Rep. Jim Costa called for action to increase water supplies South of Delta to U.S. Bureau of Reclamation Commissioner Mike Connor today. In the letter, Costa outlined specific steps that the Bureau could take immediately that would result in thousands of additional acre feet of water every day.
In February, Reclamation announced slowing of water exports through the Sacramento-San Joaquin Delta due to reports that Delta smelt had been lost in the pumps. These pumping restrictions resulted in the loss of over 820,000 acre feet of water since mid-December, which would have supported $2.2 billion in economic activity.
"Our farmers, farm workers, and farming communities have great anxiety about the impact this year's limited water supply will have on our economy, and I share their concern," said Costa. "Reclamation has the flexibility to offer much-needed relief from a regulatory drought that is yet again threatening our region. They must use it. The steps I have called for are no-brainers that will increase our water supply and will help our farmers to stay afloat."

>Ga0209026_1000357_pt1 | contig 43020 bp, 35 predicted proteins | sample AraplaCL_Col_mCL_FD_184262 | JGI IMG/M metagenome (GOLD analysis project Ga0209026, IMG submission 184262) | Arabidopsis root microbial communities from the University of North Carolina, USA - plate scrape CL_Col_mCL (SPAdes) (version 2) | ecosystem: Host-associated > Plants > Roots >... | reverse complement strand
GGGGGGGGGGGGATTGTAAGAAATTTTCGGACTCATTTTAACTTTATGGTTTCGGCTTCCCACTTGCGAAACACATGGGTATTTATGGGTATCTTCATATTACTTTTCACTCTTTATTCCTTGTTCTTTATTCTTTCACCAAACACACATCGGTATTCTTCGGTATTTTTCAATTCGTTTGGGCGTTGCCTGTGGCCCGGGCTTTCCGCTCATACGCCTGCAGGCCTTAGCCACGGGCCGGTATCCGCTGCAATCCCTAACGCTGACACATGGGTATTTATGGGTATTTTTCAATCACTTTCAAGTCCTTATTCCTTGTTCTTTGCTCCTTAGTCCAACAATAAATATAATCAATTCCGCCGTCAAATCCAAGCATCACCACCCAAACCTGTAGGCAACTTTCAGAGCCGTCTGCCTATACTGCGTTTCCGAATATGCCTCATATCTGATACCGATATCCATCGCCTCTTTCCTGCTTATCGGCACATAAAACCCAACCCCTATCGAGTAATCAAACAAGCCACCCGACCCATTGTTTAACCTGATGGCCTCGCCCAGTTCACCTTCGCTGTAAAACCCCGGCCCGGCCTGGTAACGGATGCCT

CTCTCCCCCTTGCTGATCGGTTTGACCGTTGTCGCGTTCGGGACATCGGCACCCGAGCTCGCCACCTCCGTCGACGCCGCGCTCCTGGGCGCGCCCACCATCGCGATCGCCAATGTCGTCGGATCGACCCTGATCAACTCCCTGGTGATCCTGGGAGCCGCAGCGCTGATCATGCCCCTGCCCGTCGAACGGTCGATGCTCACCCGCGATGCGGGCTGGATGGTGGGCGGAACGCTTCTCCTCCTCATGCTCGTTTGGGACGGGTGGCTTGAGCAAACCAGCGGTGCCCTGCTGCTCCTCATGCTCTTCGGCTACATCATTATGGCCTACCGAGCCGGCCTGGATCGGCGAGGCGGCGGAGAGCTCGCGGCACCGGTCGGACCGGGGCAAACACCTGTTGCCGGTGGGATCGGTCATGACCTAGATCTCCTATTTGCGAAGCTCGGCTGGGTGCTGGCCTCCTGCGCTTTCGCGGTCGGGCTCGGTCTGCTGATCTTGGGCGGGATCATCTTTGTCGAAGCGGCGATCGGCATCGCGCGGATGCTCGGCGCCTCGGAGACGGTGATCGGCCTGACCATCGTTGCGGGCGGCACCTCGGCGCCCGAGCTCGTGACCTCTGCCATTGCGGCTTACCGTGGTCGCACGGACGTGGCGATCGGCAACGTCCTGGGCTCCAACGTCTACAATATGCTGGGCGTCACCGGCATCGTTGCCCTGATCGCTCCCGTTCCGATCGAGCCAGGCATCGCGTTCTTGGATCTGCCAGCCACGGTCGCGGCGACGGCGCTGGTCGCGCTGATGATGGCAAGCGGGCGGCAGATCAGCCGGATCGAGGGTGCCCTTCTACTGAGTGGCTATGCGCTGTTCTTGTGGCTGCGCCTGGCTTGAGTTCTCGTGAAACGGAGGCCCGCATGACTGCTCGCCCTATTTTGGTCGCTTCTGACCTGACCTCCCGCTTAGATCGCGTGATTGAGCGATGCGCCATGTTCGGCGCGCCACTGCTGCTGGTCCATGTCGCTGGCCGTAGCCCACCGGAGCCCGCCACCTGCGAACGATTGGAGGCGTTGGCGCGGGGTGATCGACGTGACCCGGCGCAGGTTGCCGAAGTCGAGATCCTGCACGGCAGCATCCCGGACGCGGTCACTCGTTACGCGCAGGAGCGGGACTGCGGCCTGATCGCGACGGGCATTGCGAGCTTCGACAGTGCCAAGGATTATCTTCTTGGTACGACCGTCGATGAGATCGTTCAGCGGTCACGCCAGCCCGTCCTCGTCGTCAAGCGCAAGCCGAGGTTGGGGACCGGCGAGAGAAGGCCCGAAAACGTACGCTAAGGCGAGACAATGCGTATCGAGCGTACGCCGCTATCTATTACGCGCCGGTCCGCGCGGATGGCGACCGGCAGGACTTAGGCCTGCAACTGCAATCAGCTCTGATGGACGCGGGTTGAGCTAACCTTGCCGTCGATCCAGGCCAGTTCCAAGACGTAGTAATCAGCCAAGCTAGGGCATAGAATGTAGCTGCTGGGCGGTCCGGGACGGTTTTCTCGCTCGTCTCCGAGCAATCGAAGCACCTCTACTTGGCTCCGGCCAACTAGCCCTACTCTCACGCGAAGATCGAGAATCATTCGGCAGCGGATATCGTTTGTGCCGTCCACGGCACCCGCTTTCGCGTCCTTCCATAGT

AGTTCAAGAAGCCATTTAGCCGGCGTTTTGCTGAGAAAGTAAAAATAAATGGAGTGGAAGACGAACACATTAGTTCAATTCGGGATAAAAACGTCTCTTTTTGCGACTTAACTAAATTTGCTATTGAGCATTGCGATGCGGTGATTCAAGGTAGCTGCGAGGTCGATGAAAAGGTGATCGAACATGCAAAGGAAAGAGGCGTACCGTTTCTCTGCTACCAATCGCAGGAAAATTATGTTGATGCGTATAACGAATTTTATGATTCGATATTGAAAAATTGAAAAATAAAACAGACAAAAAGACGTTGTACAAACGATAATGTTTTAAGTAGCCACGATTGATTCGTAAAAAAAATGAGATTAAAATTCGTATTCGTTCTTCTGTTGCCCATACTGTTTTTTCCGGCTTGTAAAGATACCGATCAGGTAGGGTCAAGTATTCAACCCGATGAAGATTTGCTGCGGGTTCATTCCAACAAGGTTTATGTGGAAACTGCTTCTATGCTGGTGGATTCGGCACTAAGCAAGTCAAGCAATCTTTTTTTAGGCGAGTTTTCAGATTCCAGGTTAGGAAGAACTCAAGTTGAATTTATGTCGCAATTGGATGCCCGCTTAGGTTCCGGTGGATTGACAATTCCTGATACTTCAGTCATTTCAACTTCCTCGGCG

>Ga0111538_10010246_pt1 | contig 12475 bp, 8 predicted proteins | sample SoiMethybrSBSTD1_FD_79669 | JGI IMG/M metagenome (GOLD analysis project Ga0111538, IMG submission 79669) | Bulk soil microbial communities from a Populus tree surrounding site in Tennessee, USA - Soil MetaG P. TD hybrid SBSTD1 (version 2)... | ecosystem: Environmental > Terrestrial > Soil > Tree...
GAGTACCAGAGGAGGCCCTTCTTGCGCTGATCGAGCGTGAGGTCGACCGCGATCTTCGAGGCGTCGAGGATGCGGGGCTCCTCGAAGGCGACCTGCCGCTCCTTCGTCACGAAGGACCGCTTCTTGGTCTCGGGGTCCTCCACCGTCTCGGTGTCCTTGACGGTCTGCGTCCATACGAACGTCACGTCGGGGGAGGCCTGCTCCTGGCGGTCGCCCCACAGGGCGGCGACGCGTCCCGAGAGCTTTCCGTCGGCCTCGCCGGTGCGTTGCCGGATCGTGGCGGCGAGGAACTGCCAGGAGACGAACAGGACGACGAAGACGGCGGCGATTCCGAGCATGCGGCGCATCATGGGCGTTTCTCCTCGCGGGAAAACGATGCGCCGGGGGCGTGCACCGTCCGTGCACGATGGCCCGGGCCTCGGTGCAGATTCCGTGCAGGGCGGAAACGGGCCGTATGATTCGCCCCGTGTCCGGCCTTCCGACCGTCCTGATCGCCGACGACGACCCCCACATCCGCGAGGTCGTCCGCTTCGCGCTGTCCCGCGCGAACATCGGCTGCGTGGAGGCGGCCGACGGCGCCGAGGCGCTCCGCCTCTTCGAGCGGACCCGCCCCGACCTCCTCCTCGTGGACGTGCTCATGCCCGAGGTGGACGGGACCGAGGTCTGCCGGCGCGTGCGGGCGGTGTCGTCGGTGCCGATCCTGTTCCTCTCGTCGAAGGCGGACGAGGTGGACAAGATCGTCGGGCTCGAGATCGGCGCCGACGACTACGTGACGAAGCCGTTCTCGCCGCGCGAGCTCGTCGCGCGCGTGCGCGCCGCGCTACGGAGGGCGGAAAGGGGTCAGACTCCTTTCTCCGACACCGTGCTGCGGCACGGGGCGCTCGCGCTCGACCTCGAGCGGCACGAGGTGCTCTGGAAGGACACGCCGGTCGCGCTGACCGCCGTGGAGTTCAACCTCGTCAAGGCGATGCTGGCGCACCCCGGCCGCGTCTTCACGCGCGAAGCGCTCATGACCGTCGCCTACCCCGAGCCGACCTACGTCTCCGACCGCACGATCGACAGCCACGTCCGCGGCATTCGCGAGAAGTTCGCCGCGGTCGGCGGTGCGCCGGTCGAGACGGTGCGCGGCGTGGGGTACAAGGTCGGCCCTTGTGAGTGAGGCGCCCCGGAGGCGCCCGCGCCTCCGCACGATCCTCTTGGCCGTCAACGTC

On February 25th, the Bureau of Reclamation announced a 25 percent water allocation, which is insufficient to sustain the Valley economy and jobs. Costa has called anything less than a 40 percent allocation in consecutive dry years completely unacceptable.
In the letter, Costa outlined three steps the Bureau could take immediately that would yield an additional 2,000 acre feet of water per day, enough to help mitigate the negative impact of water supply shortages and increase the South of Delta water allocation. These steps are:
Increase pumping at the Jones Pumping Plant and the Banks Pumping Plant to manage reverse flow in Old and Middle Rivers
Immediately seek authorization from the Army Corps to increase permitted pumping at the Banks pumping facility, consistent with the actions taken in 2010 after June 30, which will be evenly split between the Central Valley Project and State Water Project
After June 30, use the physical capacity at the Jones Pumping Plant allowing more water to be used through the Intertie
Costa also reminded Commissioner Connor that improving the situation for water users throughout the state would require leadership and engagement by all parties. To do this would also require the Bureau and others to recognize the devastating impacts of the looming water crisis and take administrative action to avoid the failures from 2009 and 2010.